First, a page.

My last day in Chiang Mai was devoted to another all-day excursion. This was going to be more active than the cooking, with some mountain biking, elephant riding, and white water rafting. We drove about an hour and a half outside of the city into the mountains to mountain bike first. I have to admit, the biking was a little disappointing. We just rode for about 20-30 minutes on the road to the elephant camp so it wasn’t really mountain biking at all.
Riding an elephant is difficult to describe. The guy who was with me described it as similar to riding in a boat. I think that might be the most accurate description. It was as if the boat was in really rough seas but travelling really slowly. I’m still deciding what I thought about the whole thing. The elephants seemed to be treated well enough, especially after some of the things I read online. I still didn’t feel good seeing the ones that weren’t giving rides chained to trees. We did some more “mountain biking” back to where we started to have lunch and then raft.
We drove a few miles up-river for the rafting. The ride in the back of the bouncing pickup truck felt like even more of a rough boat ride. The road wasn’t in the greatest condition. I ended up in a boat with a guy from New Caldonia and a couple from California (the wife was from Chiang Mai) and a guide. This was the best part of the day. The weather was almost perfect; the sun was out, but it wasn’t too humid. The water was a comfortable temperature and the rapids were actually a decent size (at least for us novice rafters). We covered the roughly 10 km back to our original camp in just over two hours.
That tour ended too late for me to take the overnight train back to Bangkok as I had originally planned, but it wasn’t a problem, because Benny had found a flight later that night for about $40. I made it to Jamie’s apartment just after 1 am where I spent the night. The next morning, we had a college breakfast – yogurt and muesli in the only plates Jamie has: two Frisbees. Jamie left for work and I went to get my first ever massage, a Thai massage at a place down the street from Jamie’s apartment that he recommended. It was a little more painful than I was expecting, but I guess that’s what Thai massages are supposed to be. Either way, it was well worth the $6 or so I spent on an hour long massage.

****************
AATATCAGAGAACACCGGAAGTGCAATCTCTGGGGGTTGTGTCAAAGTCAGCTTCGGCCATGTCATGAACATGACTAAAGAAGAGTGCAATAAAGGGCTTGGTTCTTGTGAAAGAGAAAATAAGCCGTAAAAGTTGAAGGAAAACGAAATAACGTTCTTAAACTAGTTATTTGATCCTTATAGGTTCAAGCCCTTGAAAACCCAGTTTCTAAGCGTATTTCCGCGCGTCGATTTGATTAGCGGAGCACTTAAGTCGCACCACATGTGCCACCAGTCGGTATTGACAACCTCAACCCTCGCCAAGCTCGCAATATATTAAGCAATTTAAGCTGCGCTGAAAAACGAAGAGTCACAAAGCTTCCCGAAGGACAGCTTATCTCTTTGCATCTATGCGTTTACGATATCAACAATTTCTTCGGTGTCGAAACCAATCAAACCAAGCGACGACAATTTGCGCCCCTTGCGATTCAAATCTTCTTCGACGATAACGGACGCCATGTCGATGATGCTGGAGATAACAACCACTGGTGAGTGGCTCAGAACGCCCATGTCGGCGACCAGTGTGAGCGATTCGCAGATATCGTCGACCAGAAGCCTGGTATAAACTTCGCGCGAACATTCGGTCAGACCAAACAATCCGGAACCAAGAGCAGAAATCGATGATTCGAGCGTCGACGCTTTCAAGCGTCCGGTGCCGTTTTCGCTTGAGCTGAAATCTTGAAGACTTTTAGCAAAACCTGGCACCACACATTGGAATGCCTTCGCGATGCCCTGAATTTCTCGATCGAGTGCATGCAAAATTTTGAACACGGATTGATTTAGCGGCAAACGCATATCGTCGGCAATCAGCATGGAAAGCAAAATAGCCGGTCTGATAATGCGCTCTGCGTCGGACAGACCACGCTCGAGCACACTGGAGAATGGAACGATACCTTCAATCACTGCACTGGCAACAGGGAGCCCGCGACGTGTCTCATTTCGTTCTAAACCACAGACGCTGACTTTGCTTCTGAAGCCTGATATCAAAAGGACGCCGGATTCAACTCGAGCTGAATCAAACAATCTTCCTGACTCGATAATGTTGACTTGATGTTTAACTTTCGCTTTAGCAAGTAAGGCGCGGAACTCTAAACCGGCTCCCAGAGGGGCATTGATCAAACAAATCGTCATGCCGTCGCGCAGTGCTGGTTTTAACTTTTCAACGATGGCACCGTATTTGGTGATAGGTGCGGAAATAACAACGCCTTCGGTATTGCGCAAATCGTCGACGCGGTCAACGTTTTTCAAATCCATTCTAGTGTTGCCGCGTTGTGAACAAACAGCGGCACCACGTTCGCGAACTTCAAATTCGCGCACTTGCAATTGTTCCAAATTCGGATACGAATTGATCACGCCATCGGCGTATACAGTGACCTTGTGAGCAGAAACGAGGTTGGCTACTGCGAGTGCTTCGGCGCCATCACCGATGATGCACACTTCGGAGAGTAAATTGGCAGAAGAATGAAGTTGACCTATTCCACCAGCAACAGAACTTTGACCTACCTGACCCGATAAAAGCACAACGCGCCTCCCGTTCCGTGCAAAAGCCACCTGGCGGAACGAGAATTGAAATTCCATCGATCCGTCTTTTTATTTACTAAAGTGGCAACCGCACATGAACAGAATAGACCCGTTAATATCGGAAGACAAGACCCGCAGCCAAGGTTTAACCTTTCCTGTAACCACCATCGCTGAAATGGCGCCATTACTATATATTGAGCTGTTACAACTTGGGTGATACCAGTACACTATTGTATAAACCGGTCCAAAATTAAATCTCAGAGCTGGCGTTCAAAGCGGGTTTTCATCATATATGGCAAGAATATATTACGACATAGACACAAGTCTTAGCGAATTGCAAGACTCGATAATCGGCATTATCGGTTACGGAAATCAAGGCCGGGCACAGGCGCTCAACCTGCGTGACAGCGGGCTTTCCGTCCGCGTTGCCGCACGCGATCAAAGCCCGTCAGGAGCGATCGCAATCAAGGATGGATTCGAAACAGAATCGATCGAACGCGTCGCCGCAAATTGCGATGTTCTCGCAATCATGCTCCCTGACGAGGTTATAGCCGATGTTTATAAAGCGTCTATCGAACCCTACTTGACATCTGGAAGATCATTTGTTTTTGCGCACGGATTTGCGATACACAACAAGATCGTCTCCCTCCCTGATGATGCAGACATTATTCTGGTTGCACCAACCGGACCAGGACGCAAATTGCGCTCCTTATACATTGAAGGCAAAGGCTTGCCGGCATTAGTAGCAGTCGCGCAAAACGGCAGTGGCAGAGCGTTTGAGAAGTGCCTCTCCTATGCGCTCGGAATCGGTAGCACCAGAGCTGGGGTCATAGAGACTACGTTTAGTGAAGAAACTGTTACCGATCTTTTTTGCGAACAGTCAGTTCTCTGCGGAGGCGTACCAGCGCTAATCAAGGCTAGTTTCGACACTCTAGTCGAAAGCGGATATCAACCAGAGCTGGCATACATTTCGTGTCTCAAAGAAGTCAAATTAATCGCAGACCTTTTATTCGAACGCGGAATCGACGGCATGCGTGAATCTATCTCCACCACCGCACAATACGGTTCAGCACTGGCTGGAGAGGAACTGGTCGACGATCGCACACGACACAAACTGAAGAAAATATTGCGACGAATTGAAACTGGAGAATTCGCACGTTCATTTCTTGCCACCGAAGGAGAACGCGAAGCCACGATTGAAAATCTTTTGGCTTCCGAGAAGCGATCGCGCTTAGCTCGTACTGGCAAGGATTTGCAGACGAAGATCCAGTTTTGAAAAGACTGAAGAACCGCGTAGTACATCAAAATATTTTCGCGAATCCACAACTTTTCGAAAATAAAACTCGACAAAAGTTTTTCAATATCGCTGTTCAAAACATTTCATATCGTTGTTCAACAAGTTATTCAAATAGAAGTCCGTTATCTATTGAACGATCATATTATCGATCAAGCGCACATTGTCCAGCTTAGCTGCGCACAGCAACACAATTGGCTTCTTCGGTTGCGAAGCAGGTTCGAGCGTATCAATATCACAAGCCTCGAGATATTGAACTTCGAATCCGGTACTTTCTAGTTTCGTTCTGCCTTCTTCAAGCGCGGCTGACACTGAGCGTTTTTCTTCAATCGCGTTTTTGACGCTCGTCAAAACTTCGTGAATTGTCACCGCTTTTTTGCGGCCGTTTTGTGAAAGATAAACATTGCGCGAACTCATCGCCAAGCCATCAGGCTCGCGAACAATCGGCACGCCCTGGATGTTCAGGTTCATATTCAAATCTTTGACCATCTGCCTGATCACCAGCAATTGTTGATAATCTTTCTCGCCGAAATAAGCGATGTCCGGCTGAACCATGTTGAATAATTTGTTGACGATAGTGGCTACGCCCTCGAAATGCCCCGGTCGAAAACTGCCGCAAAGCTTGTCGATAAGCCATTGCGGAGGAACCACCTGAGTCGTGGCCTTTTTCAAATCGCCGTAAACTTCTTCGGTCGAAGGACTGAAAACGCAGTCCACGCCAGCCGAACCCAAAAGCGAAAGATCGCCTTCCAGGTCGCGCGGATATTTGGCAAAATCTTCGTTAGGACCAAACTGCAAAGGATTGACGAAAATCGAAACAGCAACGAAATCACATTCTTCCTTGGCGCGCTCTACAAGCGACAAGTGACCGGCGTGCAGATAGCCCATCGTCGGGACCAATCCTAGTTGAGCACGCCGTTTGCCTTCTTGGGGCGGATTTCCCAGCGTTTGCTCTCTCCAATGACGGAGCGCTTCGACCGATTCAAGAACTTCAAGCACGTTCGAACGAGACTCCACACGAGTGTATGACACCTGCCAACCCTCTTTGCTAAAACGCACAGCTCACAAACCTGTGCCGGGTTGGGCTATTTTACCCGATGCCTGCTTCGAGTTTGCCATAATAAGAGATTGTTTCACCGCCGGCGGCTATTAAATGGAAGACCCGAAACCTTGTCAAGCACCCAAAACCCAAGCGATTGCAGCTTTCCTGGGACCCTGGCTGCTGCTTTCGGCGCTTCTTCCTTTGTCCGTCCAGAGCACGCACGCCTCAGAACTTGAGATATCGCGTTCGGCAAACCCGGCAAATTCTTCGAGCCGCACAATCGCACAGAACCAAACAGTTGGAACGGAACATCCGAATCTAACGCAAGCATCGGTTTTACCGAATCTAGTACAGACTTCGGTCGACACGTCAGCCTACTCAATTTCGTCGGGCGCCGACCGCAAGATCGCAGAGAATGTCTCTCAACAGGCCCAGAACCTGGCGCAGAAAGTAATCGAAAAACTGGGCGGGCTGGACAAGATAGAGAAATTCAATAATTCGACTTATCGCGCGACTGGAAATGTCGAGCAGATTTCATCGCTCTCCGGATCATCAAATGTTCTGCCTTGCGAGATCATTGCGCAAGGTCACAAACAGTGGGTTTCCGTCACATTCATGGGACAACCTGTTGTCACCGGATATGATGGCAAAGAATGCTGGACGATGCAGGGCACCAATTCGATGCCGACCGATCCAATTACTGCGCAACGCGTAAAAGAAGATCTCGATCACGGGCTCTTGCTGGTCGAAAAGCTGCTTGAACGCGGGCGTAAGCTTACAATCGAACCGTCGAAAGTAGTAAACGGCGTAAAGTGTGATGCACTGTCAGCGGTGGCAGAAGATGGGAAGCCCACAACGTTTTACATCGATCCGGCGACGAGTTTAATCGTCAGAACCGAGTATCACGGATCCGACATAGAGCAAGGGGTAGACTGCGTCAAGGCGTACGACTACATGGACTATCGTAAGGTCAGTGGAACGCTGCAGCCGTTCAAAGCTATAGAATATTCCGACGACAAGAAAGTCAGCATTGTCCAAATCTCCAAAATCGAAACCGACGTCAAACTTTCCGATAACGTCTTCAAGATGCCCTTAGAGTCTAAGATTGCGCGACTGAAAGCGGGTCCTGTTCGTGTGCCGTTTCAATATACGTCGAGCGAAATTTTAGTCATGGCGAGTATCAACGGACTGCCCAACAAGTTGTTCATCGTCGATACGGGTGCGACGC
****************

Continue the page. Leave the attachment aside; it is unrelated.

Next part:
I still had a few hours before I had to be at the airport so I went to go see A Walk Among the Tombstones, a movie with Liam Neeson. It was pretty good, but after sitting through a full 30 minutes of mostly commercials with a few trailers thrown in, I decided the amount of time before movies in American theaters isn’t that bad. Interestingly, they play the king’s anthem right before that movie starts which was a little strange because everyone had to stand up for a couple minutes while the video played. I guess it would kind of be like playing the pledge of allegiance before a movie in the US. I boarded a plane later that evening to Singapore.
I’m now on a flight from Singapore to Sydney. I’m stuck behind a guy who has his seat fully reclined even though more than half the time, he’s leaning forward with his head on the tray table. It’s times like these that one of those seat recline blockers seems like a good investment. Anyways, I’m going to meet my cousin Kiera and Allen, my friend from school. We’re planning on staying in Australia for about 2 weeks and then heading to New Zealand for another few weeks.